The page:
I have a whole story on a thread from along time ago expressing my frustrations about someone that was like this with me that's too long to go into now. The short of it is that she played these games (she was a master of manipulation & control)for so long until she finally admitted (indirectly, of course, and right before I was getting layed off) that she was threatened by me (her words were "you know as well as I do that you could do my job just as well as I can"). I found it funny because in a friendly conversation a year prior to that (when I had assumed this to be true but said nothing), she out of the blue said "I'm not threatened by you, you know." I responded with "where did that come from??", and received a cocky smile back (???) It all made me feel very uncomfortable being around her.

Anyways, hope I helped somewhat.

Keep your head held high and believe in yourself, balancesekr, and noone can walk all over you. Unfortunately you sometimes have to leave a position to get the respect you deserve, but many times other people (that you may not be aware of) see what others are doing too ... and usually it's the one acting professionally that ends up on top.

Positive vibes comin' atcha,

angel4u

December 29, 2005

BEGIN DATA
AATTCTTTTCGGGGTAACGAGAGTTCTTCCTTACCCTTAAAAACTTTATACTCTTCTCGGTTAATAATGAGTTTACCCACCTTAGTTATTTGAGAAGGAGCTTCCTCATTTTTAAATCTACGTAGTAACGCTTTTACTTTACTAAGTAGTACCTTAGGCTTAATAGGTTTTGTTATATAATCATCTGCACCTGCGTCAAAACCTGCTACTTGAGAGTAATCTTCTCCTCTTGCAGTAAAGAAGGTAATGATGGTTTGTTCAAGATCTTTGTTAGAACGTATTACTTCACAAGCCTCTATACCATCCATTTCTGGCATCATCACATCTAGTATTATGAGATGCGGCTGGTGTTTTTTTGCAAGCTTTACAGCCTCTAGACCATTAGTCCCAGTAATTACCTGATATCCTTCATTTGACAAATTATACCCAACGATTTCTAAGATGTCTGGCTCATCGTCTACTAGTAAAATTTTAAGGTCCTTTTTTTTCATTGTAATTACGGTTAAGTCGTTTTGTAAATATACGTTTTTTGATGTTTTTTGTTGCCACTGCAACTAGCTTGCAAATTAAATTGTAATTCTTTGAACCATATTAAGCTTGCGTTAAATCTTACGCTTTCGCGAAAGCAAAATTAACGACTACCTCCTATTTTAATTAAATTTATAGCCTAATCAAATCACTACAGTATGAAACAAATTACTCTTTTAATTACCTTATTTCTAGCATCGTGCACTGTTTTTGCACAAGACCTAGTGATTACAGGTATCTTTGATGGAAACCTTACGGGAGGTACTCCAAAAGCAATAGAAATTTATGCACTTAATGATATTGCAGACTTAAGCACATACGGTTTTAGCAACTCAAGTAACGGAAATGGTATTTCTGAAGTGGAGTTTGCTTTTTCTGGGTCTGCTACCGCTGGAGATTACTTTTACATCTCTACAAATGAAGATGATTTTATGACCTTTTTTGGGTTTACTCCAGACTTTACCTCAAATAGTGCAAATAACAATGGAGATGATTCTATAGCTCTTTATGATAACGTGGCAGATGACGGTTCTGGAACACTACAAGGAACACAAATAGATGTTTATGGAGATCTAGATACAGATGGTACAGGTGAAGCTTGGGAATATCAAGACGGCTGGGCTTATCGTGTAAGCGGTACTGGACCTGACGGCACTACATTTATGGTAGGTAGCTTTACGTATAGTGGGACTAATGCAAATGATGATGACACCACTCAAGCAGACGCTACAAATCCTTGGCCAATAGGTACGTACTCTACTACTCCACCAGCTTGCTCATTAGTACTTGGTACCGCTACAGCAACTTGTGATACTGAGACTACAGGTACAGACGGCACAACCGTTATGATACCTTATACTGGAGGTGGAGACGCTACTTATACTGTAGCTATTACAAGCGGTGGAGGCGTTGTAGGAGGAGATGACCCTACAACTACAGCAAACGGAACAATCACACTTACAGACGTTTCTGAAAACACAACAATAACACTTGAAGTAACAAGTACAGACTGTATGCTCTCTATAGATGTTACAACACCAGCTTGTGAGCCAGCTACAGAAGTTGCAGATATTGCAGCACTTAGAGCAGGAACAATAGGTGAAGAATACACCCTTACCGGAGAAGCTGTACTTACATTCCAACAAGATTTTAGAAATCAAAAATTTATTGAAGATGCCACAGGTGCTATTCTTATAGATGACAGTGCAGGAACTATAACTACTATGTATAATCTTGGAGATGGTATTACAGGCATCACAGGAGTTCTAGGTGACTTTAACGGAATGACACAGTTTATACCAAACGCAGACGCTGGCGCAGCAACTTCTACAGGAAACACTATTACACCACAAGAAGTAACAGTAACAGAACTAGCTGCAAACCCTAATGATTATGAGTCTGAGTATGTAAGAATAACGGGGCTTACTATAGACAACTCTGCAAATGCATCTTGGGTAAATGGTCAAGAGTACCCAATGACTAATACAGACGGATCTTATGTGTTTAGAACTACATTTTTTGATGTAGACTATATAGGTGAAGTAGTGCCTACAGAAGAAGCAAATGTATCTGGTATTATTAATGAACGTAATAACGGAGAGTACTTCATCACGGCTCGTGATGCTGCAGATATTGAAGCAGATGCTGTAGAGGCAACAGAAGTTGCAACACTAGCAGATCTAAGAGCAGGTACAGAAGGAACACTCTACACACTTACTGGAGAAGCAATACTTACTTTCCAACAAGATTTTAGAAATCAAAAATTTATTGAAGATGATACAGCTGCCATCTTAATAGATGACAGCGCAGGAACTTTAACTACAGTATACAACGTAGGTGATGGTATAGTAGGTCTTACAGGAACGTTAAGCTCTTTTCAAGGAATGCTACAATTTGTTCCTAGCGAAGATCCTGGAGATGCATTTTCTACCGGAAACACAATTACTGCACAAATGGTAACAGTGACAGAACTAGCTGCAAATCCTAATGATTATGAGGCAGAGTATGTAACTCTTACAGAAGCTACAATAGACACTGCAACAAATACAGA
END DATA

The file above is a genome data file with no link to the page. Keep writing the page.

3:41 am
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angel4U
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Added thought ... Depending on the situation/person, I have also found that sometimes simply asking them "Is something wrong" helps, too. If they say "why do you ask?", mention that some of their comments came across to you as sarcastic (or something along those lines) and took you by surprise.

Sometimes this helps people open up and talk about an issue they may have with you. Or, if they happen to be angry about something other than you and are simply taking those frustrations out on you (I think we've all been guilty of this at one time or another before), confronting them helps them to see you care enough to say something and may open the door to an apology ... or at least self awareness for them.

In any case, do not take their unhealthy reactions or inability to communicate on as your problem. Your first goal should be to make them aware that you will not tolerate the abuse.

December 29, 2005
12:17 pm
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balancesekr
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wow, I got so many posts. Thank you everyone. I don't have too much to read respond right now but I will later 🙂